After years of gangsta rap culture played out through music and movies it is easy to see it as fantasy, clich├ęs so recognisable as to be easily dismissed as fiction, but the look on Denzell’s face during his brother’s funeral brings you back to reality with a crash.

Rampage is potent stuff and serves as a reminder that even if the mess in Iraq gets to a point peaceful enough so the GIs can go home, there are old war zones still festering in the heart of America, but there are no media campaigns to end these wars.

Not having learnt the wonderful ability of posting videos within the page as if altering the very fabric of existence, I furnish you with a link to the Rampage trailer: Depress mouse button once pointer icon has alighted 'pon these words

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Whilst on the subject of questionable reality, I found Borat quite an odd film.
A weird mixture of the usual skits lifted straight from the TV shows where Mr. Cohen has one of his characters perplex ‘real people’, and bizarre scripted moments hanging around a mutant plot, it is sometimes hard to work out where the reality ends and the fiction begins.
All of the moments that seem to involve unscripted people tend to be straight lifts from Borat or Ali G sketches, and whilst it is alarming to receive the apparently genuine thoughts of honest-to-goodness Aymericans, the addition of fiction into the mix only dulls the impact. It’s easy to believe that people were paid to say they wanted gays killed, or that people only acted so astoundingly confrontational in New York to further the film, rather than being filmed unawares. And if the shock element of watching people believe that the character of Borat is a real person or revealing their hidden controversial thoughts has been dulled, then Borat the movie has to rely on comedy for a backup

The film does have it’s moments, but I’ve never been one for the ‘cringe’ school of comedy so it’s enjoyable but there’s little in the way of belly-laughs outside the more bizarre moments and now-familiar bad taste gags.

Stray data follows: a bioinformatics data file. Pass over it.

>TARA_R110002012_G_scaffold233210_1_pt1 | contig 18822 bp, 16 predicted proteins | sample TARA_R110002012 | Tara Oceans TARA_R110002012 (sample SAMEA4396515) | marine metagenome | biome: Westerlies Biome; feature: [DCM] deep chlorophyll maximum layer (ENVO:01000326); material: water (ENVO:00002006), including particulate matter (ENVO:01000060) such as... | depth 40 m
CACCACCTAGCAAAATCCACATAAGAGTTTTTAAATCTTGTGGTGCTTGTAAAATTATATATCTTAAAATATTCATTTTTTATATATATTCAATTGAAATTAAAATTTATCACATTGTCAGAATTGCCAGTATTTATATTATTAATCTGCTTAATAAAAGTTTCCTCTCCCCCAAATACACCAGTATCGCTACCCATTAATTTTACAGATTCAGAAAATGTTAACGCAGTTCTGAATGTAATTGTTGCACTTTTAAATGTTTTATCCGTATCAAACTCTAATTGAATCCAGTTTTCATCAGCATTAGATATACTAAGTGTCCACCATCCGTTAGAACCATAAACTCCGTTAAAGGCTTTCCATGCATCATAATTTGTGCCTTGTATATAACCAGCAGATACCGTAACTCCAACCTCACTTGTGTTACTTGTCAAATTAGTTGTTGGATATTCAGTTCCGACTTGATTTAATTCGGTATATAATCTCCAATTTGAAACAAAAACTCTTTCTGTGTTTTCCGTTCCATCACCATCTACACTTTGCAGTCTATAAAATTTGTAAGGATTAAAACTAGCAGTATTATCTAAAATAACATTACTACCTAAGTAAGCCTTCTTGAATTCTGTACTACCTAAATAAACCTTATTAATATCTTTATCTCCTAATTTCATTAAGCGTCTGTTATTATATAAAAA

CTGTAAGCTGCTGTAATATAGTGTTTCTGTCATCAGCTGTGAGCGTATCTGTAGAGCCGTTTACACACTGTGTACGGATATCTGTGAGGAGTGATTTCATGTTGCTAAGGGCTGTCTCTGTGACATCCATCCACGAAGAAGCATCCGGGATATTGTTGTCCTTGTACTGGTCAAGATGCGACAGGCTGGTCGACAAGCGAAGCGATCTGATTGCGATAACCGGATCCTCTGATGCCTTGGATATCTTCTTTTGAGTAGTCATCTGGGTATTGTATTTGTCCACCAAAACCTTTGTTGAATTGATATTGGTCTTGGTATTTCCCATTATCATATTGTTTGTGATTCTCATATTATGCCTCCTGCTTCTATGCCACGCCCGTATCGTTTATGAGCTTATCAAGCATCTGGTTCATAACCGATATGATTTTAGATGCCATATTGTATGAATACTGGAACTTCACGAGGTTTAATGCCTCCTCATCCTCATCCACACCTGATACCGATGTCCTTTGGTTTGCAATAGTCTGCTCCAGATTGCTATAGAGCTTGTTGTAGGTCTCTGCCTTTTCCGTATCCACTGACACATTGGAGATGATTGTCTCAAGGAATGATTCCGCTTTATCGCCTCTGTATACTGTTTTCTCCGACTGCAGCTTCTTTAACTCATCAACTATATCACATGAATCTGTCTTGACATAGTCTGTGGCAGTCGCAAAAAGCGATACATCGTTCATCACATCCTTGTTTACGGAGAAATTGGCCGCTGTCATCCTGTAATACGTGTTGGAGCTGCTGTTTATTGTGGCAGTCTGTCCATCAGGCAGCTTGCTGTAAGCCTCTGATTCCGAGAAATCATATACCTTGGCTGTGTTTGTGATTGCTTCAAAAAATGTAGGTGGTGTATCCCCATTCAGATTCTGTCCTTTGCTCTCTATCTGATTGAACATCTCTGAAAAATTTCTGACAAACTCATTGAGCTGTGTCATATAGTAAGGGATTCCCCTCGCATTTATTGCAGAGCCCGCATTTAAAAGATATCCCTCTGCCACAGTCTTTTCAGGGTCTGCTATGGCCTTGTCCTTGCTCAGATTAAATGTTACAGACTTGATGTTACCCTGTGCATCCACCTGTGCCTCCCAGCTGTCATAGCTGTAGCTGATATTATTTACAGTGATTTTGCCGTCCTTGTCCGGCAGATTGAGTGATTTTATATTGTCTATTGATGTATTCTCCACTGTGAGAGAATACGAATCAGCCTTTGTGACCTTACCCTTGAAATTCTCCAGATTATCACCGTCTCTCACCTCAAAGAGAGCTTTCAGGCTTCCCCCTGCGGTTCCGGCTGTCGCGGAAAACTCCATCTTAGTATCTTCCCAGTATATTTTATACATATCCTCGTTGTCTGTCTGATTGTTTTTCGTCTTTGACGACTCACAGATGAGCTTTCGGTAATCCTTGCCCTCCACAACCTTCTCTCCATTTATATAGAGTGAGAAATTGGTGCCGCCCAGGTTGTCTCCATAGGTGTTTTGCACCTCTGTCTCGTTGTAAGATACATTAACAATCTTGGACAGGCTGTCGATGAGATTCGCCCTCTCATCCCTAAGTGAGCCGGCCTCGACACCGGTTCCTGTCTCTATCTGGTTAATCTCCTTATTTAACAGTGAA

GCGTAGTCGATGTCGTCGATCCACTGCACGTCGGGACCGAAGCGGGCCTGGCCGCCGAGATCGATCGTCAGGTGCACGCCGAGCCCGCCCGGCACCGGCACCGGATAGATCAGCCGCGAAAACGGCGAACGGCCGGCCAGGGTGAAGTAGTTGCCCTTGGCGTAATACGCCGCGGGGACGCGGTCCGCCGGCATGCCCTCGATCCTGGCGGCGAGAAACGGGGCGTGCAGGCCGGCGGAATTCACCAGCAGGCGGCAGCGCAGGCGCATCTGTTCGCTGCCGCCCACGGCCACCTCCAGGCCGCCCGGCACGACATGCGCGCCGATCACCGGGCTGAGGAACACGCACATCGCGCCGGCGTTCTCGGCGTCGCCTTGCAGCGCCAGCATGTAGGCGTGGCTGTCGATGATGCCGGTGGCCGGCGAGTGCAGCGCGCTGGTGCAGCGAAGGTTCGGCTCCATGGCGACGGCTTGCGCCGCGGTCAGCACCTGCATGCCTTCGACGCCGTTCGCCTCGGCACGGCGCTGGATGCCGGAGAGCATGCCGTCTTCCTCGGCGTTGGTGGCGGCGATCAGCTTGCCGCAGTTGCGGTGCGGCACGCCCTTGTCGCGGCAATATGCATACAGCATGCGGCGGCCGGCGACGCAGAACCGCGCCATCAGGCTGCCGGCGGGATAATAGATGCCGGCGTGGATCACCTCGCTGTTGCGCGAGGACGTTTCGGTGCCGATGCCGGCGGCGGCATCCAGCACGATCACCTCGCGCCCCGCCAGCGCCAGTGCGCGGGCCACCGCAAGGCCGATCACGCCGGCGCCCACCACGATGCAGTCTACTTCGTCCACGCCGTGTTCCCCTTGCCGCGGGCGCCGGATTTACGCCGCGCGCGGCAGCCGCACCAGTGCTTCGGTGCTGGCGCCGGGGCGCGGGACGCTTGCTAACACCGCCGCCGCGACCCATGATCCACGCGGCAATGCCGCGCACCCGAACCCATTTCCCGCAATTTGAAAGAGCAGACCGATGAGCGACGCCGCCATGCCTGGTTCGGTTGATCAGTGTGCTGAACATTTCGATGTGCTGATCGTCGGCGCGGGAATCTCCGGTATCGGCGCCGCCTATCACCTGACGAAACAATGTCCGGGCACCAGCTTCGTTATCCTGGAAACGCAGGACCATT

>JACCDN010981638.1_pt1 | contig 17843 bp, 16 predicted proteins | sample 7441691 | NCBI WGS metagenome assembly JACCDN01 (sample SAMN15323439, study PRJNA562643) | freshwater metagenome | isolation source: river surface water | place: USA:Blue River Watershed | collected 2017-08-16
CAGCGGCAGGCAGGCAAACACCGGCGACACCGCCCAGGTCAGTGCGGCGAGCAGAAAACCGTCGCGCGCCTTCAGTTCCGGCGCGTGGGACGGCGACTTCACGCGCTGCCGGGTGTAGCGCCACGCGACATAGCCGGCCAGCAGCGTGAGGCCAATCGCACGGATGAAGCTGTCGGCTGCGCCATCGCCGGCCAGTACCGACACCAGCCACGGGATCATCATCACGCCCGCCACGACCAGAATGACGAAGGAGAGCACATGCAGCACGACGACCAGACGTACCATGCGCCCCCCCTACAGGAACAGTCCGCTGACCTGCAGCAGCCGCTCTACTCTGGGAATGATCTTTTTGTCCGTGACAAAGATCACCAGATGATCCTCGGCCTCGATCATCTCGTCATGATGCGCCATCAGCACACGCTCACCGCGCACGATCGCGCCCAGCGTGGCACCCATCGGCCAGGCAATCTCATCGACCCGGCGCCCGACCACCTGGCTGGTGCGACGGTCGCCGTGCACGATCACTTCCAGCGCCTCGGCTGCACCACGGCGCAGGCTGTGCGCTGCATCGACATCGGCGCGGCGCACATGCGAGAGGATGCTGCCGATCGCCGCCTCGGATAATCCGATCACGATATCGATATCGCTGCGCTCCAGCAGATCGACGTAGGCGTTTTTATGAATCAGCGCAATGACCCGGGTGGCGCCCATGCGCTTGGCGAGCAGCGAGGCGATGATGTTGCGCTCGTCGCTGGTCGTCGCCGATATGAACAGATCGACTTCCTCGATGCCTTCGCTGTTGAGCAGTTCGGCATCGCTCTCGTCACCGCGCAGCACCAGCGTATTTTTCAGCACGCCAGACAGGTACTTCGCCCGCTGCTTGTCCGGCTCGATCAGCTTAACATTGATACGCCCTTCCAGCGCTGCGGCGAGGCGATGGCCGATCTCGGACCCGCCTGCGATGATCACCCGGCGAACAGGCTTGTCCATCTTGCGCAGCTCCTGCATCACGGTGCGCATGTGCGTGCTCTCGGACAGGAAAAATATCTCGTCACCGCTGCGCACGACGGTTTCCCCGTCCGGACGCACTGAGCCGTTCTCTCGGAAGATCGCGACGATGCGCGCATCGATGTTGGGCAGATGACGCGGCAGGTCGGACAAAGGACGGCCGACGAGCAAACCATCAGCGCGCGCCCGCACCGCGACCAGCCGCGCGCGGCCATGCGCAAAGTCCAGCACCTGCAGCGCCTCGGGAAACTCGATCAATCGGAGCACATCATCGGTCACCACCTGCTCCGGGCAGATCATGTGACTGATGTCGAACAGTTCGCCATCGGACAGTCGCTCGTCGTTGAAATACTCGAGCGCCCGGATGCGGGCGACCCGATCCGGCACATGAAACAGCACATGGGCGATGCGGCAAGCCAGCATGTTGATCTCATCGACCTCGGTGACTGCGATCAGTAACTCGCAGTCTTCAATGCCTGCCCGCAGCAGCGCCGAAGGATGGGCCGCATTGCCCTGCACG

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The third film I’ve seen is a slightly less chaotic portrayal of the United States.

Little Children is a film of depths.
Deceptively smooth, it plays out like this year’s American Beauty, depicting the ennui and desperate yearnings of American suburbia, far removed from the turbulence of Rampage.

With a steady pace and flattering photography, it could be forgiven for appearing staid, but it crackles with the energy of the characters who seek a metaphorical escape from surburban restraint.
Of course, these themes have been covered as intensely as the OJ trial by French and Spanish cinema for decades, but American cinema rarely affords itself the opportunity to suggest that adultery may not be such a sin and that paedophiles may have lives beyond the monstrous.

Kate Winslet continues her taste for getting nekkid and is used to taking less-than flattering roles, here playing a bookish and alienated housewife, but here role is brave for the portrayal of a mother who seems less than enamoured with her little miracle. It’s a move virtually unheard of outside the horror genre, but brings some welcome authenticity to the film.
In a less challenging but still comparatively rare role, Patrick Wilson plays a house husband, a man not defined by his career (or lack of) and with little interest in passing the bar exam he keeps failing.

Both characters share a distance from their other halves, finding a bond with each other in their afternoons together with their children, a bond which soon develops.
All the while a flasher of kiddies has been released from prison and someone has been fly posting the neighbourhood with warnings.
The character is both monster and human, Jackie Earle Haley presenting a suitably pale and wizened figure, with a self-awareness of his less than normal tastes (Jane Adams playing one unfortunate on the receiving end, continuing a bad run of things from Happiness). But he also has a world outside his desires, a factor usually ignored in most cinematic portrayals.

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I Still Know What You Did Last Summer is notable for having Lamb play over the ending credits, a feat matched by last week’s episode of Torchwood which again was a strangely pleasing mix of interesting ideas and slightly clumsy execution.